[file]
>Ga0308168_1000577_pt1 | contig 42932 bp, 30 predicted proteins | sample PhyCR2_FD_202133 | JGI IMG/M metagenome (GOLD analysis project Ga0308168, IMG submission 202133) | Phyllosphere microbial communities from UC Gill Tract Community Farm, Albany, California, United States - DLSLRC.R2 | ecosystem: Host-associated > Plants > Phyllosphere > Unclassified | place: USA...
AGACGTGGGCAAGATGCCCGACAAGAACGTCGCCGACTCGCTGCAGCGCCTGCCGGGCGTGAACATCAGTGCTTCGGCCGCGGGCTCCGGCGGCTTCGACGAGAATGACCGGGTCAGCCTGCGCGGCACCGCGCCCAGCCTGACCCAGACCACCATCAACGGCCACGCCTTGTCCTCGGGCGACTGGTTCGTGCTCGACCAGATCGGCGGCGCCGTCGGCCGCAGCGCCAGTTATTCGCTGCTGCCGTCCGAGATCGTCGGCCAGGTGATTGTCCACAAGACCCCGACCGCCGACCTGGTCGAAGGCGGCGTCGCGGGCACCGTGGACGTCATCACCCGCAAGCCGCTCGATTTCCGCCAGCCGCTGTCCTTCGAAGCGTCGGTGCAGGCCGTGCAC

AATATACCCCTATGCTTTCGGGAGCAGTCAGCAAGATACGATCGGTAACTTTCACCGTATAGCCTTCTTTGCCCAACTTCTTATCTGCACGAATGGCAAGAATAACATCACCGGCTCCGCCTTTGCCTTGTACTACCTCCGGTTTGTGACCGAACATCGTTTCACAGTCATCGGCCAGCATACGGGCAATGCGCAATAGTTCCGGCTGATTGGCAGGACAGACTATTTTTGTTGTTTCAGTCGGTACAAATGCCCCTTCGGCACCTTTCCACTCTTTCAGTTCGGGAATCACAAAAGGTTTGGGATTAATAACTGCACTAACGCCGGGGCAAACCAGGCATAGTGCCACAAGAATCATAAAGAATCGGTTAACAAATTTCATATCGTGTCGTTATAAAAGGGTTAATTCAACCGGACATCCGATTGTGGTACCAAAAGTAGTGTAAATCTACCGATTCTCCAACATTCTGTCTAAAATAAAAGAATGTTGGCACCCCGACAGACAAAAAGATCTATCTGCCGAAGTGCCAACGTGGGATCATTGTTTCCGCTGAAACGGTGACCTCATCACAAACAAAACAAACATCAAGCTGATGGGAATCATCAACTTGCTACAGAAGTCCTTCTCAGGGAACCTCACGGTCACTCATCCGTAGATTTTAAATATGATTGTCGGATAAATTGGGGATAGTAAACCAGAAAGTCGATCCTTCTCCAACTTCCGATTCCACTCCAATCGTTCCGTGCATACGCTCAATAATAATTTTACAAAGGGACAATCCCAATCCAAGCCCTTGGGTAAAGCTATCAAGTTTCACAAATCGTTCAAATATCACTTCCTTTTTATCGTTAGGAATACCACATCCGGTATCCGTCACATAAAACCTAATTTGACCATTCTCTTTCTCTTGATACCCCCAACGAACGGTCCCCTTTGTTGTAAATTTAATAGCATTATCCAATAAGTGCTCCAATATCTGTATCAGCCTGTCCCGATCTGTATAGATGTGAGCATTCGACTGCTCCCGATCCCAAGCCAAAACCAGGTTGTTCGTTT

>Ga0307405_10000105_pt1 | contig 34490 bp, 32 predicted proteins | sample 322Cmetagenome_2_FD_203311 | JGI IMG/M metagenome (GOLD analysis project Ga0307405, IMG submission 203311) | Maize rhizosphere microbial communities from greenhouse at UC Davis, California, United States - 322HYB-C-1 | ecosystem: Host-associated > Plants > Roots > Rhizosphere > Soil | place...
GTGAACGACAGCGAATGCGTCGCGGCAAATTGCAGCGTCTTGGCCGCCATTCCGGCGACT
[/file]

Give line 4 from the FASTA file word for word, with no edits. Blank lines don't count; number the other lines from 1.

>Ga0307405_10000105_pt1 | contig 34490 bp, 32 predicted proteins | sample 322Cmetagenome_2_FD_203311 | JGI IMG/M metagenome (GOLD analysis project Ga0307405, IMG submission 203311) | Maize rhizosphere microbial communities from greenhouse at UC Davis, California, United States - 322HYB-C-1 | ecosystem: Host-associated > Plants > Roots > Rhizosphere > Soil | place...